Until I discovered Iyashikei several months ago (while simultaneously watching Flying Witch and reading Natsume), I usually resorted to easy-reading/ young-adult fiction when I was struggling to cope. Reading fiction aimed at a younger audience, it was easier to avoid triggering material or anything that would exacerbate my anxiety. But at the end of the day, these books revolved around (usually violent) conflicts. There were still overly complicated and frustrating love triangles. My heart still pounded as I turned the pages desperate to know what was going to happen next. They were great stories, but not ideal for my needs at that time.

Don’t get me wrong, I think it’s important to read/watch content that challenges us on multiple levels, but sometimes we need an emotional break. In a world where bad news bombards us on all sides, it’s crucial we find a space where we can breathe and regroup.

Flying Witch, Natsume, Sweetness and Lightning… these stories give me peace. The experience isn’t quite the same as the escapist feeling that comes from more traditional fiction, but one nearer to meditation. An emphasis on natural beauty and tiny pleasures amplifies the peace that already exists in our own lives.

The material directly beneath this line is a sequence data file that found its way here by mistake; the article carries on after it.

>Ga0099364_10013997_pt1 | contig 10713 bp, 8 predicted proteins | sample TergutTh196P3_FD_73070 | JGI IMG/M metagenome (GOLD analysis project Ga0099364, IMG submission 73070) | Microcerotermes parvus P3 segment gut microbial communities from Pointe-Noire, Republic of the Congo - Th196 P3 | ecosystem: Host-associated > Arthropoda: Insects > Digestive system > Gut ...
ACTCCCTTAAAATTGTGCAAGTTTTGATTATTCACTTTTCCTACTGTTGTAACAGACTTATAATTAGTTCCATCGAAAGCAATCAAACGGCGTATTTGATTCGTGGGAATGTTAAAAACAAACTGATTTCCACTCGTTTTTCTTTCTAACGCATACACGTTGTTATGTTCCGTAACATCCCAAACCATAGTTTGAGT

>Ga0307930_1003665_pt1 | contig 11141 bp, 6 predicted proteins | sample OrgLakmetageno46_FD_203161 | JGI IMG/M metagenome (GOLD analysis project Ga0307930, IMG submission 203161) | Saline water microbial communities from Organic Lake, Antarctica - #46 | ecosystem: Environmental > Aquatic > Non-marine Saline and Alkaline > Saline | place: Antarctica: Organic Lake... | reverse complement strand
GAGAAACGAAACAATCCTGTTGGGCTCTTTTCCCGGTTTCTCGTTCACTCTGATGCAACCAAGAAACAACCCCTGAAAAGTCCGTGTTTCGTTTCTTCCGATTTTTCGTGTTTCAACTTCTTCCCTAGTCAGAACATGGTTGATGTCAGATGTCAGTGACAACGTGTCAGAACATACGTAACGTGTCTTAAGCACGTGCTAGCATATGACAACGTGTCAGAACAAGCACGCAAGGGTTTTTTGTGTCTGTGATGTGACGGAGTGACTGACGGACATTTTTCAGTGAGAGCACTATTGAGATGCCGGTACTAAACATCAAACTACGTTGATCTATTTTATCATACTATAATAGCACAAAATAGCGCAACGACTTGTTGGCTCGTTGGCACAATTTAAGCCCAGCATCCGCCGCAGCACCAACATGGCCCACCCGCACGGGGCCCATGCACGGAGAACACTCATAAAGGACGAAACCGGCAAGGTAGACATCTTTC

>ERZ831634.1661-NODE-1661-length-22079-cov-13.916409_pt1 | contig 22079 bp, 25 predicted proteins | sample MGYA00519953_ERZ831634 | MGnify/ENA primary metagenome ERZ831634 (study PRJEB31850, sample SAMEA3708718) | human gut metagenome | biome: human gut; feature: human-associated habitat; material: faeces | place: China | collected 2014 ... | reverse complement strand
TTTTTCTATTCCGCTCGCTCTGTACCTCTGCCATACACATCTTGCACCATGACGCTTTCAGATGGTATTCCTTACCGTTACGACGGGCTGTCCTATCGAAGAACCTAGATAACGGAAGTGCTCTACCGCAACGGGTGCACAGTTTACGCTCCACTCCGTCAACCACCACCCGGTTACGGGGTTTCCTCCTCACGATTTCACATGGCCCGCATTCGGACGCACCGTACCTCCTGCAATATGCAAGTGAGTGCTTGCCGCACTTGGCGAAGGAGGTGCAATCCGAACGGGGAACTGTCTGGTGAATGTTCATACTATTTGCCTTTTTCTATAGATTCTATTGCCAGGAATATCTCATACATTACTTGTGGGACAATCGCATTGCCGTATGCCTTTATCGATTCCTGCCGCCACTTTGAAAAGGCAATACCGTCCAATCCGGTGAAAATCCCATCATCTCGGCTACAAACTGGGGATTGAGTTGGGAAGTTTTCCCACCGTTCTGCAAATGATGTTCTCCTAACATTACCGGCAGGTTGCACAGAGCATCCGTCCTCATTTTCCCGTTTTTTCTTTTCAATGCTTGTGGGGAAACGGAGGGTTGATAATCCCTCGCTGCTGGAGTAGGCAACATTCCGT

sweetness4

Sweetness and Lightning may not fall entirely in the Iyashikei genre, but many of the aspects are there. Plus: FOOD!

I am certain many people find this genre boring. Even my husband and I, who both love Iyashikei, constantly question what we find appealing. We have had many in-depth discussions about how anime and manga with no tension or overarching conflict keep us coming back for more. And yet, they do.

We are still struggling to find a parallel in non-visual story-telling mediums and Western genres. (The closest I’ve discovered so far are some Charles De Lint stories.) And so, my husband challenged me. Can I write a short story that aims to heal, to be relaxing, and meditative? One without any meaningful, long-lasting conflict that still manages to be engrossing and engaging? Can this be done without the appeal of beautiful artwork? I don’t know, but I love a challenge!

So what do you think? Are you a fan of Iyashikei, or would you be interested in checking it out? Do you think it’s possible to have a story that is immersive without significant conflict or antagonists? What genres do you find relaxing? And have you ever encountered a story that you think is similar to Iyashikei that is not manga or anime?

I’d love to hear from you! Let me know in the comments below.